Removing Pyrogens – An Important Step in Pharma Packaging

  • Removing Pyrogens – An Important Step in Pharma Packaging

    Posted by Frank Davis on October 24, 2022 at 4:55 pm

    What is Depyrogenation in Pharma?

    Depyrogenation refers to the removal of pyrogens from solution, from injectable pharmaceuticals. A pyrogen is defined as any substance that can cause a fever. Bacterial pyrogens include endotoxins and exotoxins, although many pyrogens are endogenous to the host. Endotoxins include lipopolysaccharide (LPS) molecules found as part of the cell wall of Gram-negative bacteria, and are released upon bacterial cell lysis.

    Endotoxins may become pyrogenic when released into the bloodstream or other tissue where they are not usually found. Although the colon contains Gram-negative bacteria in abundance, they do not cause a pyrogenic effect as the bacteria are not undergoing gross lysis, and the immune system is not exposed to free endotoxin while the colonic wall is intact.

    When LPS is released upon bacterial cell lysis, the lipid A component is first bound by serum LPS-Binding Protein (LBP) and then transferred to CD14 (either free CD14 in the serum or bound to the cell surface of macrophages or monocytes). This monomerises the aggregated LPS, as the LPS receptor Toll-like Receptor 4 (TLR4) cannot recognise LPS while aggregated. Monomeric LPS is then transferred to MD-2 pre-complexed with TLR4 on macrophages and monocytes. This leads to release of pro-inflammatory cytokines and nitric oxide, which may lead ultimately to septic shock depending on the strength of response. Vascular endothelial cells also express TLR4 and MD-2 and so respond to LPS directly, as well as via cytokines and nitric oxide. Bronchial epithelial cells and colonic epithelial cells also express TLR4, but as they do not express MD-2 they rely on LPS pre complexed with serum MD-2 in order to signal to LPS.

    Does autoclaving remove endotoxin?

    Autoclaving can sterilize the surface of glassware, however, endotoxins that cling to sides tend to be too heat-resistant to be removed. It is believed that autoclaving and boiling doesn’t destroy all the endotoxin present. That is to say depyrogenation is more difficult than sterilization.

    Packaging components used in pharmaceutical drugs and medical devices are scrupulously cleaned before use to ensure patient safety. Regulators expect drug manufacturers to demonstrate compliance with federal requirements intended to assure clean, sterile and safe drug products enter the medical marketplace.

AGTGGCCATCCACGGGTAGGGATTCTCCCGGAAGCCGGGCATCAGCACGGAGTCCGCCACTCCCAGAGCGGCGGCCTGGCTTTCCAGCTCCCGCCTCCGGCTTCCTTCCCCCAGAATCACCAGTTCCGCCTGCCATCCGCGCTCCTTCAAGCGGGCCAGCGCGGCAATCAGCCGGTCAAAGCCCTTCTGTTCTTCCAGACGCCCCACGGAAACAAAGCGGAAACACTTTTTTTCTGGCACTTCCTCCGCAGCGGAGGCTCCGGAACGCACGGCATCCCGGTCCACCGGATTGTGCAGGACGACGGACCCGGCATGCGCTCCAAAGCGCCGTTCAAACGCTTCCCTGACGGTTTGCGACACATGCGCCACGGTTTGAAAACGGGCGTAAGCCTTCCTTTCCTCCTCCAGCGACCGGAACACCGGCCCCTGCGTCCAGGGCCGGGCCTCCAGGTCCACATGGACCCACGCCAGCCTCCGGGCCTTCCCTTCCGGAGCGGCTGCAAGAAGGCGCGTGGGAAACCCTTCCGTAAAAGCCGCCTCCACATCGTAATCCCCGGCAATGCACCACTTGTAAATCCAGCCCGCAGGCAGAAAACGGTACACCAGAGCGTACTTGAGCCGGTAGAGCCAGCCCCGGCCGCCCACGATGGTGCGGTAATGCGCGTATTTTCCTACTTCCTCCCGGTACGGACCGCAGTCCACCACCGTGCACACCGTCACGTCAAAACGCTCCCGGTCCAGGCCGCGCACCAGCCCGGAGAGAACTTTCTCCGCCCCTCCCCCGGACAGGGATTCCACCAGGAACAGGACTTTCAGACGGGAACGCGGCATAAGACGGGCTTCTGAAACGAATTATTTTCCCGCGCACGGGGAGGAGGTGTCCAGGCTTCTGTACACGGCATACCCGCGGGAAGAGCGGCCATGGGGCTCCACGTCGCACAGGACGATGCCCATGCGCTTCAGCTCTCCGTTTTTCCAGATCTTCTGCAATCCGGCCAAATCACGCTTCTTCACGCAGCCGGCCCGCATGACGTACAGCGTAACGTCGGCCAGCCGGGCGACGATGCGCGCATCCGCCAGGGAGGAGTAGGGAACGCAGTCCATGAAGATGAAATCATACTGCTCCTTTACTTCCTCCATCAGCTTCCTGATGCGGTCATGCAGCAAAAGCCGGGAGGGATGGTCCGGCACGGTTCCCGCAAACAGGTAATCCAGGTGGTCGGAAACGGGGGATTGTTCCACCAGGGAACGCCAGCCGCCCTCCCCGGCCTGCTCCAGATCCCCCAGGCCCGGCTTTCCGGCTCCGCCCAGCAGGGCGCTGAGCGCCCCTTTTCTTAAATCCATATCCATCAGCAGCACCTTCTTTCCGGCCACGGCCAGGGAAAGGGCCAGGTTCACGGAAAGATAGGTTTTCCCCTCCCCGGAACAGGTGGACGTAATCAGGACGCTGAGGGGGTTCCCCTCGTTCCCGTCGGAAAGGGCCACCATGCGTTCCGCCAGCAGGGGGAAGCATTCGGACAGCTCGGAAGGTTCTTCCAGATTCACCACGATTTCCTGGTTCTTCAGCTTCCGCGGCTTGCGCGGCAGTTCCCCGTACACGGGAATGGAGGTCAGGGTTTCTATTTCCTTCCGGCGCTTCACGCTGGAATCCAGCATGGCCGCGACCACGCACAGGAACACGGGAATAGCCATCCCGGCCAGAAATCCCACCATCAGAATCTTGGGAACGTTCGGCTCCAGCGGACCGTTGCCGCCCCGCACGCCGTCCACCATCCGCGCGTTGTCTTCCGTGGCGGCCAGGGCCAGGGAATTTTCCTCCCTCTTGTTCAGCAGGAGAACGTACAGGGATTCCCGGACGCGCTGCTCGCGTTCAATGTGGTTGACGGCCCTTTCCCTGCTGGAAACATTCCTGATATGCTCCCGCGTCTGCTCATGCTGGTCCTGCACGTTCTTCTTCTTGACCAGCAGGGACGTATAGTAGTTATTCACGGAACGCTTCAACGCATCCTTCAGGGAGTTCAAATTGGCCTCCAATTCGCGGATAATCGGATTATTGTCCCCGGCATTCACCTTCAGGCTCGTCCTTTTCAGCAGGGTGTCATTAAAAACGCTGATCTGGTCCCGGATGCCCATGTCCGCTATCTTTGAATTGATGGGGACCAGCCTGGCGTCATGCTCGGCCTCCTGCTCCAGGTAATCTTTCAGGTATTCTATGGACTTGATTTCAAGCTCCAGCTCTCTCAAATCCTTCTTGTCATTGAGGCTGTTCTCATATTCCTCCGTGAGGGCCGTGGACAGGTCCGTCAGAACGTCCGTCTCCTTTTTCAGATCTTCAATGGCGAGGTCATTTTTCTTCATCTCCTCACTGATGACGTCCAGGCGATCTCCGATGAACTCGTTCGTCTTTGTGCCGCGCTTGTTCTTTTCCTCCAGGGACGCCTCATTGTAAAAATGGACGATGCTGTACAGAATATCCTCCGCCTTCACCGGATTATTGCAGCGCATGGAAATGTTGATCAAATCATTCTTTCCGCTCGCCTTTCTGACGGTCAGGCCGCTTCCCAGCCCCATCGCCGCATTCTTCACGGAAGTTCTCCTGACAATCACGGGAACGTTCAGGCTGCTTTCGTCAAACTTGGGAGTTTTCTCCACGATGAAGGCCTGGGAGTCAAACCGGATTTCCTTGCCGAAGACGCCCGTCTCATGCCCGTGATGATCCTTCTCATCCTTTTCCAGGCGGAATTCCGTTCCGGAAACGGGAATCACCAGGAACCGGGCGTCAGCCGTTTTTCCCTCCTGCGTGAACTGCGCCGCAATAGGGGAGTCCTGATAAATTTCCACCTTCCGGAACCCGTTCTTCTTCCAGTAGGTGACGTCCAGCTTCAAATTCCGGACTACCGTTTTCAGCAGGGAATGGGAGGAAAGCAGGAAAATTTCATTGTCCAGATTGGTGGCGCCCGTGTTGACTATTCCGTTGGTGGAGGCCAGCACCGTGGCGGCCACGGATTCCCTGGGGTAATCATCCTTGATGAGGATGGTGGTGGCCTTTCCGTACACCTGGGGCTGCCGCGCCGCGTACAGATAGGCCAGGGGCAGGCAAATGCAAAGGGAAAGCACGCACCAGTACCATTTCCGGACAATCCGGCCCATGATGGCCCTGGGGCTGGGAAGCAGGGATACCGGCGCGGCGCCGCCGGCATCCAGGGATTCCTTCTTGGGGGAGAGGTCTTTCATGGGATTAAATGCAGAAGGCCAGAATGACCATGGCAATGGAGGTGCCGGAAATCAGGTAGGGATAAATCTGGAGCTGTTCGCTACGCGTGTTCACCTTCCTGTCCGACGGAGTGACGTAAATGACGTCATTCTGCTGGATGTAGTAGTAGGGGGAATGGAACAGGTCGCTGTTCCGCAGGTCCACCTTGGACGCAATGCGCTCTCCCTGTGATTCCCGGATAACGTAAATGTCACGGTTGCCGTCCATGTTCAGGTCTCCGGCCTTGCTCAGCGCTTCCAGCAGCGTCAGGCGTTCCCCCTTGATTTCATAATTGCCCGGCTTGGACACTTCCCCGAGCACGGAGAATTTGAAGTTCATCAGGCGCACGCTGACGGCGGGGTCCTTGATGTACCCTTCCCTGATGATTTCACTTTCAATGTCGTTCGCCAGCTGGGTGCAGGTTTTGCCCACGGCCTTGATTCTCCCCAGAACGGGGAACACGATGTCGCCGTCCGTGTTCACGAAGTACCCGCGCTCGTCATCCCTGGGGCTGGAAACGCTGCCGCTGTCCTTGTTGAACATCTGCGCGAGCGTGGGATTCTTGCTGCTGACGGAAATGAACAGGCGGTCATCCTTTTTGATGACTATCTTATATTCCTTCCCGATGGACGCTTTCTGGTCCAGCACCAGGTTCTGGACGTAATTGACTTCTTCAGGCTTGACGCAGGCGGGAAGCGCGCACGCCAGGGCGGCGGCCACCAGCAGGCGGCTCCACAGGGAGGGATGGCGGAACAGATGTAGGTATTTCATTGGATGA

Depyrogenation, the reduction of bacterial endotoxin, is critical in preparing packaging components for use in injectable drug products.

    Pharmaceutical packaging components such as ampoules, vials and stoppers require specific depyrogenation procedures appropriate for the component’s material. The main depyrogenation processes that will be referenced are dry heat and intense washing.

    The FDA defines a sterile pharmaceutical product as the probability of 1 in a million of finished products being contaminated (-6). This is referred to as the Sterility Assurance Level (SAL). There are seven basic characteristics of sterile pharmaceutical packaging components, described in Table 1. All of these characteristics must be achieved for safe pharmaceutical packaging. One particularly challenging characteristic is that materials must be free from pyrogenic endotoxin contamination.

    Depyrogenation can be defined as the reduction of pyrogenic substances, including bacterial endotoxin, and is generally achieved by removal or inactivation. There are several techniques in which depyrogenation can be achieved. The more common techniques are shown in table 3. The two most utilized techniques for pharmaceutical packaging components are dry heat exposure via a depyrogenation oven and rinsing by USP and WFI water.

    Endotoxins are strongly regulated and strictly tested for within the pharmaceutical industry. A common test to detect endotoxins from gram-negative bacteria is known as Bacterial Endotoxins Test (BET) which has three methods.

    • Method A – (gel-clot technique) is based on gel formation.
    • Method B – (turbidimetric technique) is based on the development of turbidity after cleavage of an endogenous substrate.
    • Method C – (chromogenic technique) is based on the development of color after cleavage of a synthetic peptide-chromogen complex.


    Frank Davis replied 1 year, 8 months ago 1 Member · 0 Replies
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